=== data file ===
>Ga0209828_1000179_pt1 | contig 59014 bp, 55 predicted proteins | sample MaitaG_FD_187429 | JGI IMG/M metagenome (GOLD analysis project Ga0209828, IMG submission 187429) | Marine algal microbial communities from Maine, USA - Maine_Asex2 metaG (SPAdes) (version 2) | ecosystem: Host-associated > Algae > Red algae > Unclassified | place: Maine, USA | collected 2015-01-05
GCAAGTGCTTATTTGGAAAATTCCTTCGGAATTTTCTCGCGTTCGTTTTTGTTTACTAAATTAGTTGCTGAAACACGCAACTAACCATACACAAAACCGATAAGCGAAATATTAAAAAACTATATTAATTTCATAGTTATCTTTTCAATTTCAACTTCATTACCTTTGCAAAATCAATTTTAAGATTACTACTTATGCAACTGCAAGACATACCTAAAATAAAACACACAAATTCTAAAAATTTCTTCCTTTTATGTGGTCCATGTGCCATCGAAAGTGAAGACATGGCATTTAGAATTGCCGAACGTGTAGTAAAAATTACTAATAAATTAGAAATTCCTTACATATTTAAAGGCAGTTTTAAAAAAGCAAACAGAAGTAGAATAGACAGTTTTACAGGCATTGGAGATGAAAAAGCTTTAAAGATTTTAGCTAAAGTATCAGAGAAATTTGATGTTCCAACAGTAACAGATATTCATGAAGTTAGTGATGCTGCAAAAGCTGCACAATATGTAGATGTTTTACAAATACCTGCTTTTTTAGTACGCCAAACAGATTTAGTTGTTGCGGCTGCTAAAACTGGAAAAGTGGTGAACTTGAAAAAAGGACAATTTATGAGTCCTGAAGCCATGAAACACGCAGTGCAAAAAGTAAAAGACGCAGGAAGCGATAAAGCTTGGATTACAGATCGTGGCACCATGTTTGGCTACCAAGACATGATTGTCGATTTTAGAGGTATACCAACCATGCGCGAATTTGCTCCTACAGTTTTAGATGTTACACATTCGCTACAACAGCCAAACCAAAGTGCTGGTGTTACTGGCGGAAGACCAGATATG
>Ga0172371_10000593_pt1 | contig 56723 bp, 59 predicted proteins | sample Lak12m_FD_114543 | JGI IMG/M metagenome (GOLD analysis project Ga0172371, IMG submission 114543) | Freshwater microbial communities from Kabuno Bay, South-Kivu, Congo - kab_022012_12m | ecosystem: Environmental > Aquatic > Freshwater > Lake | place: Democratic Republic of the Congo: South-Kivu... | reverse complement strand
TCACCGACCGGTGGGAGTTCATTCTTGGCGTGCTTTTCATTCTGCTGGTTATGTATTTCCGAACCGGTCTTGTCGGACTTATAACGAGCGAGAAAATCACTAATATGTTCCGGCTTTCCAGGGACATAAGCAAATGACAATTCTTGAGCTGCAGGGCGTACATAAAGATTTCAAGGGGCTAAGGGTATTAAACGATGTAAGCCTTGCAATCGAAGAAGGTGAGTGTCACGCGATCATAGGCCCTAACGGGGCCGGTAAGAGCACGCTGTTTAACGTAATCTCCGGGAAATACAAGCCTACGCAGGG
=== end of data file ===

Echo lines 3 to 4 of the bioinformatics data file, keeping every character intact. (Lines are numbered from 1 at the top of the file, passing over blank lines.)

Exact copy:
>Ga0172371_10000593_pt1 | contig 56723 bp, 59 predicted proteins | sample Lak12m_FD_114543 | JGI IMG/M metagenome (GOLD analysis project Ga0172371, IMG submission 114543) | Freshwater microbial communities from Kabuno Bay, South-Kivu, Congo - kab_022012_12m | ecosystem: Environmental > Aquatic > Freshwater > Lake | place: Democratic Republic of the Congo: South-Kivu... | reverse complement strand
TCACCGACCGGTGGGAGTTCATTCTTGGCGTGCTTTTCATTCTGCTGGTTATGTATTTCCGAACCGGTCTTGTCGGACTTATAACGAGCGAGAAAATCACTAATATGTTCCGGCTTTCCAGGGACATAAGCAAATGACAATTCTTGAGCTGCAGGGCGTACATAAAGATTTCAAGGGGCTAAGGGTATTAAACGATGTAAGCCTTGCAATCGAAGAAGGTGAGTGTCACGCGATCATAGGCCCTAACGGGGCCGGTAAGAGCACGCTGTTTAACGTAATCTCCGGGAAATACAAGCCTACGCAGGG